You don't arrive at 1-31 by accident, it turns out, and yet waving around the worst two-year record in NFL history is still just low-hanging fruit if it's not backed up properly. So here's the context for why Hue Jackson should be in major trouble (wait, he isn't already?) with the Cleveland Browns.
He has a terrible way of handling his quarterbacks.
For all the times we've heard offensive coordinator Todd Haley screaming at the Browns' defensive players not to touch the quarterbacks in practice throughout the four episodes of "Hard Knocks," perhaps it might help if someone slapped Jackson with some sense over his handling of the position.
Last Thursday we saw the Browns play the Philadelphia Eagles in primetime, but the 5-0 Browns victory was the afterthought of the evening. The story was the injury to Tyrod Taylor, who suffered a wrist injury and yet somehow was allowed to return to the game.
Taylor fell to the ground, bracing his fall with his left wrist, and came up clearly hurt. He's seen up close screaming in pain in the medical tent on the sideline and then taken off for X-rays.
“Oh, my gosh," Taylor said, "I can’t feel it.”
The sound Taylor makes is not of a player who suffered a mild sprain. It's obvious he's hurting badly.
And yet somehow this man — after the scans were negative — was allowed to re-enter the game. A preseason game. A completely useless game. The kinds of games most NFL teams want to cut down by half. Jackson put his starting quarterback back into the game against the Eagles, who go two deep with their waves of pass rushers, after missing two series.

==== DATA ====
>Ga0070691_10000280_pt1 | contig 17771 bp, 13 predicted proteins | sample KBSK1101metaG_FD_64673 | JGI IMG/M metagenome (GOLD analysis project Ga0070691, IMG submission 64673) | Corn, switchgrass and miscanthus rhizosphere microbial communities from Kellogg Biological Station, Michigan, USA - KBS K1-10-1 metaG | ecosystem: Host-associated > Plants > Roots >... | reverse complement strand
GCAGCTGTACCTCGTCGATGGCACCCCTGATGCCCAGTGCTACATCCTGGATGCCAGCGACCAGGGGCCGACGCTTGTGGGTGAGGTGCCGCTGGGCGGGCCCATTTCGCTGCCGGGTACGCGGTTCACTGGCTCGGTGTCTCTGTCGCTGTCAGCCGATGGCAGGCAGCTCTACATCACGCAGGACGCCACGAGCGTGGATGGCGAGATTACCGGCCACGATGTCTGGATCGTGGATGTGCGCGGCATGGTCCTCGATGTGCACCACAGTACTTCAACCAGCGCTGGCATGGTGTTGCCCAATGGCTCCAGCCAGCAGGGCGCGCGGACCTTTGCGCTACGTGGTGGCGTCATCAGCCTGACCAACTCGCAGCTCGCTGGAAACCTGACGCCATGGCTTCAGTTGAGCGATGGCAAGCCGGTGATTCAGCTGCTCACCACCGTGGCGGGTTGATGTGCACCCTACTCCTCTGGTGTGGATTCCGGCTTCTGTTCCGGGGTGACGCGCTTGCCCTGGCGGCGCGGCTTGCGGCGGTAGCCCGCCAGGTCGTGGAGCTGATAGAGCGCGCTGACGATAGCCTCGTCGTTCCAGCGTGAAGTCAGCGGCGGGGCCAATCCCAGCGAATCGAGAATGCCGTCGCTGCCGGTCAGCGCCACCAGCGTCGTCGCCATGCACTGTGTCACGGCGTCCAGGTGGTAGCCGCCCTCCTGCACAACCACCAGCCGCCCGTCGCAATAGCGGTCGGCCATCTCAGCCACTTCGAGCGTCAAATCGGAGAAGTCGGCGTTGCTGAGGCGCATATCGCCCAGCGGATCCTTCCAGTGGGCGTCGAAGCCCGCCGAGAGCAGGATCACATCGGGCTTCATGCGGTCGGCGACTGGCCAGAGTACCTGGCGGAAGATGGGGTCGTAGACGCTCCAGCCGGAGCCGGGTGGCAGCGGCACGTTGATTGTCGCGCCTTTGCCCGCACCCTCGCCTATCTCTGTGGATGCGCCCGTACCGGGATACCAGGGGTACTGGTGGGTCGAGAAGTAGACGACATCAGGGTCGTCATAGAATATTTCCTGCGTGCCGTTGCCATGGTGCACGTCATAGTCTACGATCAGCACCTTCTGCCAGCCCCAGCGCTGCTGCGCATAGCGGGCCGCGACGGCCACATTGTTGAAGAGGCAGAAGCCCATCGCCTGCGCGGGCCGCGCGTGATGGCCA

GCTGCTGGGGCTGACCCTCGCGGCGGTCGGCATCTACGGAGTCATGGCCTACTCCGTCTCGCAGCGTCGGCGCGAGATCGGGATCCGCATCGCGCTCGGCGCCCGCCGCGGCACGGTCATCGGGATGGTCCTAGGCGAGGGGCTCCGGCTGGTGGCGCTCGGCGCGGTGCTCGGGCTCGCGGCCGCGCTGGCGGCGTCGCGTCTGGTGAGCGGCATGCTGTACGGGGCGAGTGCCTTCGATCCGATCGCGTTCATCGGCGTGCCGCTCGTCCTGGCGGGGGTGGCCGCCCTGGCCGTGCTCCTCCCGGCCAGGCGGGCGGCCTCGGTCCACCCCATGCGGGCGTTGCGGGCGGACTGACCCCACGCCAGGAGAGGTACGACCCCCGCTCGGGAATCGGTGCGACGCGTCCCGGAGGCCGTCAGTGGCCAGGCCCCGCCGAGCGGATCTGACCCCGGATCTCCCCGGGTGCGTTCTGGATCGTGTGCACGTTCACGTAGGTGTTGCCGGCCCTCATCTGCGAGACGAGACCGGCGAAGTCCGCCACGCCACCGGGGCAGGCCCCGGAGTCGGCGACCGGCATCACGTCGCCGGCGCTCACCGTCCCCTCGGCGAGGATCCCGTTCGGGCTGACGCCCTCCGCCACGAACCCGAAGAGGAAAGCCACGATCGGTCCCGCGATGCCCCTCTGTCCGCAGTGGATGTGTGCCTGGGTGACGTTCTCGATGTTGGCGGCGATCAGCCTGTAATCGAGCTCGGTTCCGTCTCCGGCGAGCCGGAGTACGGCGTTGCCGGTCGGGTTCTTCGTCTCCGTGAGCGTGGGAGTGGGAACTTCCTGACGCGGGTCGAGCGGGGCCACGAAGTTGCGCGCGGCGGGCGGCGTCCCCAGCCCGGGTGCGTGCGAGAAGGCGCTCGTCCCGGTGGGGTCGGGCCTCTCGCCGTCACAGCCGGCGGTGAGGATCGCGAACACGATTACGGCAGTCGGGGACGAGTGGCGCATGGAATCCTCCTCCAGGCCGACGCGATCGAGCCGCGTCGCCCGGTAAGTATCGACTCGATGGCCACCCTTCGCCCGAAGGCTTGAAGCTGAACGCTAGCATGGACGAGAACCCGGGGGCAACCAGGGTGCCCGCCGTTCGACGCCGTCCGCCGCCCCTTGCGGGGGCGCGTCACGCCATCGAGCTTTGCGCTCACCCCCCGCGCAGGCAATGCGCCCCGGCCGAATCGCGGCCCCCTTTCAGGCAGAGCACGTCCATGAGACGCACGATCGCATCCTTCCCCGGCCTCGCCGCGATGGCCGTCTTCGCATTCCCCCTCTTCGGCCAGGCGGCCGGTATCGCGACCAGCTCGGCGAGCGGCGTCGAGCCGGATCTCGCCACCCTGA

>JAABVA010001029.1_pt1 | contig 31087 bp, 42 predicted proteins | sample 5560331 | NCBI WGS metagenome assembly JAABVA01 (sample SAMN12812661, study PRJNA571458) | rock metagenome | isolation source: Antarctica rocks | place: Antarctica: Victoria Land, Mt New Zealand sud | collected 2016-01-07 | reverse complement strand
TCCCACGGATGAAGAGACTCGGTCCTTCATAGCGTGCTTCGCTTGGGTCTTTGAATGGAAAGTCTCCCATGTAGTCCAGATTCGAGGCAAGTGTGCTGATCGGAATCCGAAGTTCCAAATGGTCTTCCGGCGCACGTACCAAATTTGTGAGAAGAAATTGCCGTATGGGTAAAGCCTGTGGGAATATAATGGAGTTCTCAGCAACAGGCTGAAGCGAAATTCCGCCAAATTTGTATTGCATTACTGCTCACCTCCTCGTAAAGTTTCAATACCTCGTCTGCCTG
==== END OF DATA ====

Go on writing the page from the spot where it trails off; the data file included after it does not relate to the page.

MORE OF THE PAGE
This is the same coach who is heard admonishing a member of the media in the opening scenes of "Hard Knocks" when that person asks if Baker Mayfield will get reps during practice with the first-team offense.
“No! No, no, no, no," Jackson said for effect. "Tyrod needs every rep.”
Clearly. Even when he's hurt. Jackson doesn't even hesitate putting Taylor back in when he runs out of the X-ray room and back onto the field. What a dumb way to go about business. The Browns finally have a good thing going here at QB, and Jackson is doing his best to screw up both ends of it.
This is a man who appears to be coaching dangerously, not knowing how properly to navigate his team out of the abyss into which he's already led it. Jackson got incredibly lucky — first when Taylor's injury wasn't more serious and second when Taylor didn't aggravate it further with more live play and full hitting.
It baffles the mind against any form of logic. Wasn't Jackson overruling Haley in the first episode on the matter of sitting players who have soft-tissue injuries that needed managing? And yet here is Jackson, under the auspice of getting his treasured starting quarterback some more work in this "new offense," sending him back in harm's way for no good reason.
It's incredible that Haley is coming off as the more head-coach-worthy man of the two — and in such a short time. He's been in town about six months and already looks far and away the more savvy thinker of the two, even if Haley clearly has a style unto his own that takes some getting used to.
We wrote Monday about the possibility of Haley perhaps replacing Jackson midseason if things don't improve dramatically, and Tuesday's episode went a long way toward backing up that idea — at least as a short-term bandage. Haley is by no means the perfect, ideal head coach. He's been his own worst enemy at a few past jobs and earned a reputation for being difficult, abrasive and unpredictable.
But there's absolutely evidence that suggests he understands the big picture better than his de facto boss. Haley has done plenty of ribbing to Browns players, such as making fun of the names of QB Brogan Roback and defensive end Carl Nassib. But Haley also has implored his young leaders, such as Jarvis Landry, to step up in their responsibilities.
In a fascinating exchange, Haley yelled at Landry for not running out two routes against the Eagles with full effort. After Taylor overthrew Landry on a pass that looked wholly uncatchable, Haley yelled out, “Jarvis stopped. Jarvis f---ing stopped.”